Svante PÃ¤Ã¤bo, director of the Department of Genetics at the Max Planck Institute for Evolutionary Anthropology, shares an interesting story in his book Neanderthal Man: In Search of Lost Genomes. PÃ¤Ã¤bo and his team visited with biotech entrepreneur Jonathan Rothberg at his estate on Long Island Sound. They were hoping to enlist his help in the project to sequence the Neanderthal genome. PÃ¤Ã¤bo writes that Rothberg had built, on the beach, an exact replica of Stonehenge exact, that is, except that it was made of Norwegian granite and therefore heavier than the original, and it was slightly modified to account for how the sun would fall between the stones on the birthdays of his family members. I found this interesting, not just for the curious fascination some people have with recreating Stonehenge, but for the astronomical alignments Rothberg built into the structure. Some future archaeologist studying this site, without information about the dates of birth of Rothbergs family members, would have no idea that significant astromonical alignments had been encoded into the structure. It made me wonder how many prehistoric sites around the world have alignments that commemorate some culturally significant anniversary that had nothing to do with solstices or equinoxes. Without written accounts, these sorts of alignments would be hard to discover, unless several monuments consistently commemorated the same anniversary, but their significance would be virtually impossible to explain.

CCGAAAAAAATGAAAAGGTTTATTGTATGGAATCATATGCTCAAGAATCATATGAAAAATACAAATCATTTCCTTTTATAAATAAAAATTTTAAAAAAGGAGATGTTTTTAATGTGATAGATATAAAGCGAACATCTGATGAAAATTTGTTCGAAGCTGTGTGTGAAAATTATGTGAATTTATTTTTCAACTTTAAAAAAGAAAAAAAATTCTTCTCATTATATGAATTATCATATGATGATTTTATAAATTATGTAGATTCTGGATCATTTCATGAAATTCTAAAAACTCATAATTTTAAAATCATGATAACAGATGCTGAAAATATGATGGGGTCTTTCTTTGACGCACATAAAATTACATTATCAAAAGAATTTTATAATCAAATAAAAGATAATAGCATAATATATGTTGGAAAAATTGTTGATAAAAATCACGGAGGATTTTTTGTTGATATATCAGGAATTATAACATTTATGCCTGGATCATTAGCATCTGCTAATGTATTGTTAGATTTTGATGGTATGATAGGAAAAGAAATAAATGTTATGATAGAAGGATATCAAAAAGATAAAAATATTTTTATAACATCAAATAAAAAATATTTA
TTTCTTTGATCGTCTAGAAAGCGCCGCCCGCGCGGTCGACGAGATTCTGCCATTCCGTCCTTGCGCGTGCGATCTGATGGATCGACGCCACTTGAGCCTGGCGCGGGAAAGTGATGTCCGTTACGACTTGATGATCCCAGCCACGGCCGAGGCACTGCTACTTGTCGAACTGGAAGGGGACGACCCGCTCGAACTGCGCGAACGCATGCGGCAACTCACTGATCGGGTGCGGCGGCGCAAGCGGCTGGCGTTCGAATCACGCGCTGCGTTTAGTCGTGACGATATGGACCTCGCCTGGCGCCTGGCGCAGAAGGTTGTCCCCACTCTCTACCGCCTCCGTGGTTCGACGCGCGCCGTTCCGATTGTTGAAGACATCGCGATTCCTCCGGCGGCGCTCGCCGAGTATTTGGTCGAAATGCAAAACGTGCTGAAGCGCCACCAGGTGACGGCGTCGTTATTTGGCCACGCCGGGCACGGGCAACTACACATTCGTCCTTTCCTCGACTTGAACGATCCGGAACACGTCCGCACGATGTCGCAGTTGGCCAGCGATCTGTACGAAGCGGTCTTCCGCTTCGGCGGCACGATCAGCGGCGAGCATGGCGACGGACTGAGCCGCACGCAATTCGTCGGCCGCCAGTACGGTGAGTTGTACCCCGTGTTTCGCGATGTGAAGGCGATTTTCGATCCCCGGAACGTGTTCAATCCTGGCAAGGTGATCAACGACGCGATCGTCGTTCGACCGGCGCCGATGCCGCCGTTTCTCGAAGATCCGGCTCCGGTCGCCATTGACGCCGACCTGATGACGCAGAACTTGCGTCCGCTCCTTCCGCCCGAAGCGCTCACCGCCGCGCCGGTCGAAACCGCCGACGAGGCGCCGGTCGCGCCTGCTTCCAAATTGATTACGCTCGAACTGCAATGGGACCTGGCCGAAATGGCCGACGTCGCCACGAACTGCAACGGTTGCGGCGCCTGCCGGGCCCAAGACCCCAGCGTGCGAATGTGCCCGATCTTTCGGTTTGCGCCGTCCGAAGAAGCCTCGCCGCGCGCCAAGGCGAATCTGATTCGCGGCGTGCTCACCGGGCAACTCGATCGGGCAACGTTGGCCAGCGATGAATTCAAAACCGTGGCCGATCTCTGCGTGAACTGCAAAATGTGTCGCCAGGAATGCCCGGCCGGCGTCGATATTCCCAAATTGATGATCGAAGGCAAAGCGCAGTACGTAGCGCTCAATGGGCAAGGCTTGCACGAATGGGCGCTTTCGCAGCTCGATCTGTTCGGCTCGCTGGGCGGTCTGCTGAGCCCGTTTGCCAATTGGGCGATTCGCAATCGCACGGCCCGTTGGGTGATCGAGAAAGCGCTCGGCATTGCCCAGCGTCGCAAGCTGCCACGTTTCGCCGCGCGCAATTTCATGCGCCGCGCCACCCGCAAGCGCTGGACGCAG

PÃ¤Ã¤bo’s book, by the way, is a wonderful account of how science has revealed our relationship to Neanderthals. Europeans and Asians, but significantly not Africans, have between 1 and 4 percent Neanderthal DNA. I’ve been tested and I’m about 2.6% Neanderthal. So here I am at the London Natural History Museum hanging out with my great-great-great-great-etc. grandfather. Do you see the resemblance?